Sunday, April 28, 2013
Most of Indian Island is managed by the Navy as a convenient place to store WMD, but the bluff and the beaches south of the county road are public, accessible, and wonderful. Two weeks ago we brought the Beach Watchers class here -- on a beautiful afternoon after they had been cooped up in a small room watching slides all morning.
This one mile stretch includes the tombolo between Marrowstone and Indian Islands, a long stretch of till bluffs, and a beautiful spit that encircles a tidal lagoon. There are several different places you can park and get to the beach.
Net drift is northwest into Oak Bay, where sand and gravel once accumulated to form another long tombolo between Indian Island the the mainland. This was altered when they made the cut back in the early 1900s and the beaches have been sort of on their own ever since, although the east side (this one) and the west side have taken different paths.
We saw some fairly fresh failures in the glacial till bluffs, evidence of an oblique bar building at the base of the gravel beach, and some relatively recent overwash on the spit (recent means the last 6-7 years - February 2006 and December 2012 both had events that probably carried gravel over the berm, but there may have been others, too).
Indian Island (January 2007)
Marrowstone Isthmus (October 2010)
Indian Island, Eastern shore (April 2012 - posted in October)
This beach lies at the edge of the shipyard at the west end of Boat Haven marina. It's the jumping off place for the Larry Scott trial, which follows the old railroad grade along the bluffs and past the paper mill, before heading up the hill to the west.
This stretch of shoreline was once a barrier beach, separating Kah Tai Lagoon from Port Townsend Bay. Now it's the main road into town, a large marina and boat yard, and a lot of commercial real estate. There used to be a curved railroad trestle extending offshore to a barge dock, but the last portions were removed a few years ago and the small riprapped headland in these shots was where the trestle began.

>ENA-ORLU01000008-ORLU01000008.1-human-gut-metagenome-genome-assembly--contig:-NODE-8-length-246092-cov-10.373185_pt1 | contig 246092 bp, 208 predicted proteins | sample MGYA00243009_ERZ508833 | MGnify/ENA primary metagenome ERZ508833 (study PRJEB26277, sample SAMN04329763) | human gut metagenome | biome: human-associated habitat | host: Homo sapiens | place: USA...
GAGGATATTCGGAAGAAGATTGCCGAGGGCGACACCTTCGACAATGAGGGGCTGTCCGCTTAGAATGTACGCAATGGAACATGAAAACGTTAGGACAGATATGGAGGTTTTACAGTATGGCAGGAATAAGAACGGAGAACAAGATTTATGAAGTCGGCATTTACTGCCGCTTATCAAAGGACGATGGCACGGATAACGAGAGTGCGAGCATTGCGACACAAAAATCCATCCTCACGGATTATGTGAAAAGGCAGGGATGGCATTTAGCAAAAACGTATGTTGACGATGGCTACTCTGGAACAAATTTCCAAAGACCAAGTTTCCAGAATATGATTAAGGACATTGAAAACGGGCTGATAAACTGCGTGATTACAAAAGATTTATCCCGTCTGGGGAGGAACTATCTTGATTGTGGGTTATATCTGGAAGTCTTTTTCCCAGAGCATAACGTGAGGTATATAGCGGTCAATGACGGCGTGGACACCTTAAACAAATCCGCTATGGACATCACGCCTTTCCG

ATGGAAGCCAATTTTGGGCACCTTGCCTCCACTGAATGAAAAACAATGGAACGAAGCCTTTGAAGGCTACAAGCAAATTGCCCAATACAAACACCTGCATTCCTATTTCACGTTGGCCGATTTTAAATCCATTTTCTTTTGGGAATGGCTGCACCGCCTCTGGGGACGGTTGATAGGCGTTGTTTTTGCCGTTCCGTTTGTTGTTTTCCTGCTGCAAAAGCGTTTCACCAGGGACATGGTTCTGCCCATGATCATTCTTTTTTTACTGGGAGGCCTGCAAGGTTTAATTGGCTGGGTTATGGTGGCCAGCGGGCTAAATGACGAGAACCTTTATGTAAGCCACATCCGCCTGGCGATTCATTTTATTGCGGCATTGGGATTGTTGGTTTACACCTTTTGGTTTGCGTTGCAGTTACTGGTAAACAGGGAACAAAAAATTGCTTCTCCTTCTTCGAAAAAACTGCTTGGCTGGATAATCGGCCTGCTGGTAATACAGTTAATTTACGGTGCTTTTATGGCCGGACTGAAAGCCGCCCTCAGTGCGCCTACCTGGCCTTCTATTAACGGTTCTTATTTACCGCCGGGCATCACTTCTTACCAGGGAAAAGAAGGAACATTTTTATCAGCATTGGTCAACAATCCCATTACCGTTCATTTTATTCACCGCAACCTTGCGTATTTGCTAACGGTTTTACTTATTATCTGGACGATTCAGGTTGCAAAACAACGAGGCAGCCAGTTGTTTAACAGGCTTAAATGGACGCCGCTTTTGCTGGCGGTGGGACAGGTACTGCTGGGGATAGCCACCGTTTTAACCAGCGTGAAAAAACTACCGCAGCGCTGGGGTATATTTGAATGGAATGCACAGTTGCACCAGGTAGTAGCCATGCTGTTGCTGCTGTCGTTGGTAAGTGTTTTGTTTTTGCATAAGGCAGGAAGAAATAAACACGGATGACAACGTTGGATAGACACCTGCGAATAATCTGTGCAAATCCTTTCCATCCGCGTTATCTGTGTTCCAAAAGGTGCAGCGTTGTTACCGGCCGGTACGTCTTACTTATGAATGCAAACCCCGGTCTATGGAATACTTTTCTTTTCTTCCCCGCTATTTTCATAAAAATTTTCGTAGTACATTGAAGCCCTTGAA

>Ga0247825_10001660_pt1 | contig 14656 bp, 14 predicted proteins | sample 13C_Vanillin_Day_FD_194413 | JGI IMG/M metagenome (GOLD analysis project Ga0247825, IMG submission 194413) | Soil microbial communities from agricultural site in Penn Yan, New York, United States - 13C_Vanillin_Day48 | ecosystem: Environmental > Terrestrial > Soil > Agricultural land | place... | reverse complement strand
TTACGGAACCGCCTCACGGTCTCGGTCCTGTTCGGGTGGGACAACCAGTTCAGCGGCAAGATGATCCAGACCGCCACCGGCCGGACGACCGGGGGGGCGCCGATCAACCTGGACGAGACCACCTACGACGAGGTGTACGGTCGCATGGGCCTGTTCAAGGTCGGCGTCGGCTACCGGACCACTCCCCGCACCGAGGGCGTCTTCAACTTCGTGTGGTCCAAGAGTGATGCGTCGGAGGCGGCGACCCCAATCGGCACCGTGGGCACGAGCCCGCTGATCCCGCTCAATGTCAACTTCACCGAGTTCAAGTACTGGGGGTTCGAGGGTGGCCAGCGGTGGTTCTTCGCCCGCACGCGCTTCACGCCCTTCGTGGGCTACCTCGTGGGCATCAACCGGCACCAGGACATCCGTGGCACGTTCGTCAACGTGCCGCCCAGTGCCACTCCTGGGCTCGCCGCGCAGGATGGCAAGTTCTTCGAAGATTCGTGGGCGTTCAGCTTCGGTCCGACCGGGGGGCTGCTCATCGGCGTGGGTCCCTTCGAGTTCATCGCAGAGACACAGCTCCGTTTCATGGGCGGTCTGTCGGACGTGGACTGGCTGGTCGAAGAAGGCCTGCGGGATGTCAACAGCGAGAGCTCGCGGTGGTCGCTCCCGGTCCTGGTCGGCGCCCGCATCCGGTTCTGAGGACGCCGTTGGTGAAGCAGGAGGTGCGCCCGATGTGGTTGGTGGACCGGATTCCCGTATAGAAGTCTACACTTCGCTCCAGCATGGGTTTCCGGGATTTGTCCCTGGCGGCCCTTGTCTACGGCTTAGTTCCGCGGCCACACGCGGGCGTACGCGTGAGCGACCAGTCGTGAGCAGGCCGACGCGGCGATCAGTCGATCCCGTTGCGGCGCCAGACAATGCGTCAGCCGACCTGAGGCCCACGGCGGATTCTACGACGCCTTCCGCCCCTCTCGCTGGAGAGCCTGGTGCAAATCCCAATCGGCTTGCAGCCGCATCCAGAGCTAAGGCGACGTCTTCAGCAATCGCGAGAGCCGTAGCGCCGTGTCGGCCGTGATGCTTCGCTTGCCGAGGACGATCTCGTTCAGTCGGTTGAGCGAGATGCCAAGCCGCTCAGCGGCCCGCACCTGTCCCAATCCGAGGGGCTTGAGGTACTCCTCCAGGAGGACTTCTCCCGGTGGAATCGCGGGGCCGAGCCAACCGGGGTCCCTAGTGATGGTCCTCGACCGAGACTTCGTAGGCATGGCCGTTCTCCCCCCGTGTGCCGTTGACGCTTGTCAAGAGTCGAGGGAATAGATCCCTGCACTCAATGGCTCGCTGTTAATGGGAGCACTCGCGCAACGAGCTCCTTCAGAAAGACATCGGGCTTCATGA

The beach was once continuous along the northern shore of the bay, with longshore transport generally to the north and east. Sediment derived from bluffs in the vicinity of Old Fort Townsend would have passed here on its way towards Point Hudson and eventually to Point Wilson. In some communities, historical development completely obliterated the foreshore, but here in Port Townsend the old wharves and and made land simply broke the shoreline into a complex series of pocket beaches. They are still neat beaches - and wonderful opportunities - they're just not part of a larger system the way they once were.
What caught my eye was the contrast between the two adjacent beaches. The longer sandier beach on the east and the small, coarse gravel beach tucked up against the promontory. Is there some process keeping these beaches segregated and different - perhaps different responses to waves from differing directions? Or is this a historical artifact, just waiting for time to blend these beaches into a single curve? Maybe the beach is still responding to the change in wave regime that accompanied the removal of the old rail trestle.